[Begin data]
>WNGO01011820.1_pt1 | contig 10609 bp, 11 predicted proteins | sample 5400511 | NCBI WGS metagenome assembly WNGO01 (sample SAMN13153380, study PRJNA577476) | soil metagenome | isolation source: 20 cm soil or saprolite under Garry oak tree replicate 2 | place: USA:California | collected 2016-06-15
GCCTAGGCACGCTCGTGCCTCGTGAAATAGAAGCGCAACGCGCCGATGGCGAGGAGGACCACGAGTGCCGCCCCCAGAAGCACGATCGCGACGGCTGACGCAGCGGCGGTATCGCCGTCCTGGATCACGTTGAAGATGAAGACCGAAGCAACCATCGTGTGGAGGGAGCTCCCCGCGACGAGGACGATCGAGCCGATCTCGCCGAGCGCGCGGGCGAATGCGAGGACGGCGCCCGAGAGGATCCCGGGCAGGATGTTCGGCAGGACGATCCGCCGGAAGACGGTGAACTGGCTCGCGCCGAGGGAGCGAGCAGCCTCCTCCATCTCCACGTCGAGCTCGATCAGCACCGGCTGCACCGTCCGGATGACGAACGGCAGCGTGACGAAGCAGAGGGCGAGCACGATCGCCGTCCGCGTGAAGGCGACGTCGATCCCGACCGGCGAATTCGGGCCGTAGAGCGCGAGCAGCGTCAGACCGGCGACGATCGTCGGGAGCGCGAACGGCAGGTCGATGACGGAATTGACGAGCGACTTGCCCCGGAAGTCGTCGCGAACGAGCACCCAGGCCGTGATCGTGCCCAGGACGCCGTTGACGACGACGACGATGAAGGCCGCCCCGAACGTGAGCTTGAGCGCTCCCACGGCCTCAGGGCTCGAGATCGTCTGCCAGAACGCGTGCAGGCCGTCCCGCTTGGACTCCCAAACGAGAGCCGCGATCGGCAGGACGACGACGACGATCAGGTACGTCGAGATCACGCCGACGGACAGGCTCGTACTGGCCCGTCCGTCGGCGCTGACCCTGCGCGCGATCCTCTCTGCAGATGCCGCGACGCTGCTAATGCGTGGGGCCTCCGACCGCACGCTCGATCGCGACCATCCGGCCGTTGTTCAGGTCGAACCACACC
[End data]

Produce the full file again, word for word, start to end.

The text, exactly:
>WNGO01011820.1_pt1 | contig 10609 bp, 11 predicted proteins | sample 5400511 | NCBI WGS metagenome assembly WNGO01 (sample SAMN13153380, study PRJNA577476) | soil metagenome | isolation source: 20 cm soil or saprolite under Garry oak tree replicate 2 | place: USA:California | collected 2016-06-15
GCCTAGGCACGCTCGTGCCTCGTGAAATAGAAGCGCAACGCGCCGATGGCGAGGAGGACCACGAGTGCCGCCCCCAGAAGCACGATCGCGACGGCTGACGCAGCGGCGGTATCGCCGTCCTGGATCACGTTGAAGATGAAGACCGAAGCAACCATCGTGTGGAGGGAGCTCCCCGCGACGAGGACGATCGAGCCGATCTCGCCGAGCGCGCGGGCGAATGCGAGGACGGCGCCCGAGAGGATCCCGGGCAGGATGTTCGGCAGGACGATCCGCCGGAAGACGGTGAACTGGCTCGCGCCGAGGGAGCGAGCAGCCTCCTCCATCTCCACGTCGAGCTCGATCAGCACCGGCTGCACCGTCCGGATGACGAACGGCAGCGTGACGAAGCAGAGGGCGAGCACGATCGCCGTCCGCGTGAAGGCGACGTCGATCCCGACCGGCGAATTCGGGCCGTAGAGCGCGAGCAGCGTCAGACCGGCGACGATCGTCGGGAGCGCGAACGGCAGGTCGATGACGGAATTGACGAGCGACTTGCCCCGGAAGTCGTCGCGAACGAGCACCCAGGCCGTGATCGTGCCCAGGACGCCGTTGACGACGACGACGATGAAGGCCGCCCCGAACGTGAGCTTGAGCGCTCCCACGGCCTCAGGGCTCGAGATCGTCTGCCAGAACGCGTGCAGGCCGTCCCGCTTGGACTCCCAAACGAGAGCCGCGATCGGCAGGACGACGACGACGATCAGGTACGTCGAGATCACGCCGACGGACAGGCTCGTACTGGCCCGTCCGTCGGCGCTGACCCTGCGCGCGATCCTCTCTGCAGATGCCGCGACGCTGCTAATGCGTGGGGCCTCCGACCGCACGCTCGATCGCGACCATCCGGCCGTTGTTCAGGTCGAACCACACC